A close bond builds between two women; one is dying and the other is her nurse.
Pam and I sat in the nursing unit's drab brown kitchen across from the station. I drank strong coffee and made herbal tea for her. It had been a quiet night and Pam couldn't sleep. She had crept painfully down the hall, refusing a wheelchair, not ever wanting to give in. We had become close. Perhaps in another universe, we'd have lunch before circling our quaint town square to poke through antique stores.
Pam, always polite, asked about my two children. Being a teacher, she was genuinely interested but tonight the question felt like good manners.
I gave her a brief update. "Fine, depends on the moment. Chris has trouble with desk disorganization and Paul for talking back, same lovable kids."
"I'm sorry. What did you say?"
"It wasn't important. What is going on, hon? Can't fool a veteran."
Then she confided her IV medication site was painful. We both knew this was serious. Her immune system had been depleted by chemotherapy and infections could go straight to the heart. I gloved up and gently pulled the bandage back to look.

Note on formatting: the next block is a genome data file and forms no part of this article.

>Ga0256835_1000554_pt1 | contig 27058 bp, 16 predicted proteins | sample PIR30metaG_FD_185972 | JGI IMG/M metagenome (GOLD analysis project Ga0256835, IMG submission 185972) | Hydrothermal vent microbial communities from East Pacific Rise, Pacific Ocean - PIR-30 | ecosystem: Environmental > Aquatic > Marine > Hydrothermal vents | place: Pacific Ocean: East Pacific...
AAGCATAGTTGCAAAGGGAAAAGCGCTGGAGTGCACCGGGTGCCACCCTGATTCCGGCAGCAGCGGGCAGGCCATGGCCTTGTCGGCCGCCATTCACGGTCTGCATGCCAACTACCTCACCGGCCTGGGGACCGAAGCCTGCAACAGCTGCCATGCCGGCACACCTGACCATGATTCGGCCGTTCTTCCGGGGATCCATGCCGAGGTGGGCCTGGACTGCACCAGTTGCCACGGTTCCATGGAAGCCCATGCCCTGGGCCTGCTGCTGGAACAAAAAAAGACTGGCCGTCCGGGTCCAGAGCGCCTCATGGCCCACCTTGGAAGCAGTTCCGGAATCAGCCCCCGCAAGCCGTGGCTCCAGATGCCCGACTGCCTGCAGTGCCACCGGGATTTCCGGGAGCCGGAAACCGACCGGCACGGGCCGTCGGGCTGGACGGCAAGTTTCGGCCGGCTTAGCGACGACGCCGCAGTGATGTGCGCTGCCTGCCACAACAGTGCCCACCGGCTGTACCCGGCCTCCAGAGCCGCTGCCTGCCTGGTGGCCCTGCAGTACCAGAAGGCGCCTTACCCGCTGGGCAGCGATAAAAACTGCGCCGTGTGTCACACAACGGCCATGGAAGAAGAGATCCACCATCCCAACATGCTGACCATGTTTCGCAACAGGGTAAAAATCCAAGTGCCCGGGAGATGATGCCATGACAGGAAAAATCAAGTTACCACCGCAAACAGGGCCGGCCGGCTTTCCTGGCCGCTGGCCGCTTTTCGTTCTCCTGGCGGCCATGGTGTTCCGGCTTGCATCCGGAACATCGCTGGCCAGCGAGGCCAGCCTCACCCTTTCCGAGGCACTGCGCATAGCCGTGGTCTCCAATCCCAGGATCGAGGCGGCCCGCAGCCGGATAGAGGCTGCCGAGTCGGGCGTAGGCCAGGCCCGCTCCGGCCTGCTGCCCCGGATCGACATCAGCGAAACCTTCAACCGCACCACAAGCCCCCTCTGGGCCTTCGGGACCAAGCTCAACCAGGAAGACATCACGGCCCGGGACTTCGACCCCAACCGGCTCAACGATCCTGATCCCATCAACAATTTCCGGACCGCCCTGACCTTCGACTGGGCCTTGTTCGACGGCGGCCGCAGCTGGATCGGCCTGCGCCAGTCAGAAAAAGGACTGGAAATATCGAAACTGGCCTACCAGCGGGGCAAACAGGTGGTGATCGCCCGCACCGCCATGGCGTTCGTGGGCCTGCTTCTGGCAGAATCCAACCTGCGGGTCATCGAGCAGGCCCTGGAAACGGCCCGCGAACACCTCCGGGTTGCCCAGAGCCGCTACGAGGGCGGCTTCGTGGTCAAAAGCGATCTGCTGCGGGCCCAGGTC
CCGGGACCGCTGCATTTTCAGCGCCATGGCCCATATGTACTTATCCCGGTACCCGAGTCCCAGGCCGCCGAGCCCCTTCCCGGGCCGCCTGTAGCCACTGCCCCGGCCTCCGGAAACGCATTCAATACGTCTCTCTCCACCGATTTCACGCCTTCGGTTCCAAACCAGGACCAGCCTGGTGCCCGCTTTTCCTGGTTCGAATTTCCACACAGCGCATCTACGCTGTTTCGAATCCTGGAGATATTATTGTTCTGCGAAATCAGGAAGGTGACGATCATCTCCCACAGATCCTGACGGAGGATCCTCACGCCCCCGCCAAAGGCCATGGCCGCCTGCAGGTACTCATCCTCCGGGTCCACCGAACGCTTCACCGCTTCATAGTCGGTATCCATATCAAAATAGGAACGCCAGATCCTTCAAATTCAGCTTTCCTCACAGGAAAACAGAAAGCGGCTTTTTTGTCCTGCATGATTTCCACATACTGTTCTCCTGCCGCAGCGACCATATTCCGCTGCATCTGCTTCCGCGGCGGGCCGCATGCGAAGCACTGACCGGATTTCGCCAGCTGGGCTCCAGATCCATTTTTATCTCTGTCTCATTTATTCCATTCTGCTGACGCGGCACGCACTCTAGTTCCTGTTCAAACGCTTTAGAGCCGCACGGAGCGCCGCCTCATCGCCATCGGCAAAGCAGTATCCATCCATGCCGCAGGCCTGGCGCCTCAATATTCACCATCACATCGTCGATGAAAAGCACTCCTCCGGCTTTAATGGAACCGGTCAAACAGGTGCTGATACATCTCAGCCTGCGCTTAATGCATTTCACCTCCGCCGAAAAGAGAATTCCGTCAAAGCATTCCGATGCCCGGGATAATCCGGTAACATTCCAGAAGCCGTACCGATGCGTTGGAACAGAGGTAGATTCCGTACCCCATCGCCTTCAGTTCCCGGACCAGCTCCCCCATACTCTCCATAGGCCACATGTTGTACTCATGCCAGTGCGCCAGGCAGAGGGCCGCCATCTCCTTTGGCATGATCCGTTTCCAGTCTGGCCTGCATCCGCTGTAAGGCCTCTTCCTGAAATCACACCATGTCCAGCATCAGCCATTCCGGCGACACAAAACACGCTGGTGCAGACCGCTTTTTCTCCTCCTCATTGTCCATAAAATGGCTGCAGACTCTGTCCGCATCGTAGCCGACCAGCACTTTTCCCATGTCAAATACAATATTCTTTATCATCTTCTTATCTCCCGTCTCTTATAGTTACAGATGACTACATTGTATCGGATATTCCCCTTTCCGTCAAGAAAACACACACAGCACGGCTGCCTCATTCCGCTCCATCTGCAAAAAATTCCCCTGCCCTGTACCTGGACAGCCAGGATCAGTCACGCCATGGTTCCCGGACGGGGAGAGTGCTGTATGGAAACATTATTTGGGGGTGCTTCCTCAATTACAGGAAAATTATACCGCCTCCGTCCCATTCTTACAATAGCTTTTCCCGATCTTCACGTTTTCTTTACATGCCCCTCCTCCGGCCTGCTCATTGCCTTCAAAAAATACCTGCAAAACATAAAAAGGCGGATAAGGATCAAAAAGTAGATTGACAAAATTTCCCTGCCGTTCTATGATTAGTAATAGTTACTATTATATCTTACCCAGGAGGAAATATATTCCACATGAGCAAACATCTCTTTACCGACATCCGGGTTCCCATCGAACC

"I'll page Tommy". Our IV team was great and could often prevent another painful procedure.
I watched a tired tear travel over her cheek, land on her lips and she ran her tongue over it. A new IV port was a crummy stumbling block. She was holding her tea and her hands began to shake. I put my hands around hers and guided the cup to the table.
She sighed and looked deep into my eyes. She had to decide what was important to say these days. Talking came with a cost of pain and breathing difficulty.
"It never stops, ya know. The punches keep coming. I'm so tired."
I had to strain to hear what she was saying. "Gwen, Teddy Jr. wants to know if the cancer will kill me."
A kindergarten teacher, Pam was only thirty-six, with two children. Teddy was seven and Amelia, five.
Her husband, Ted, seemed supportive.
"What do you tell him?"
"We don't know."
"What do you think?"
"I am going to die."
Then in an angry tone, "But Ted won't tolerate depressing talk. Keep smiling!"
I tried to reassure her.
"That is his problem, not yours. Kids seem to sense when things aren't getting better. You need to tell them. One on one, don't you think? They will be sad and probably angry. Love and honesty are always best."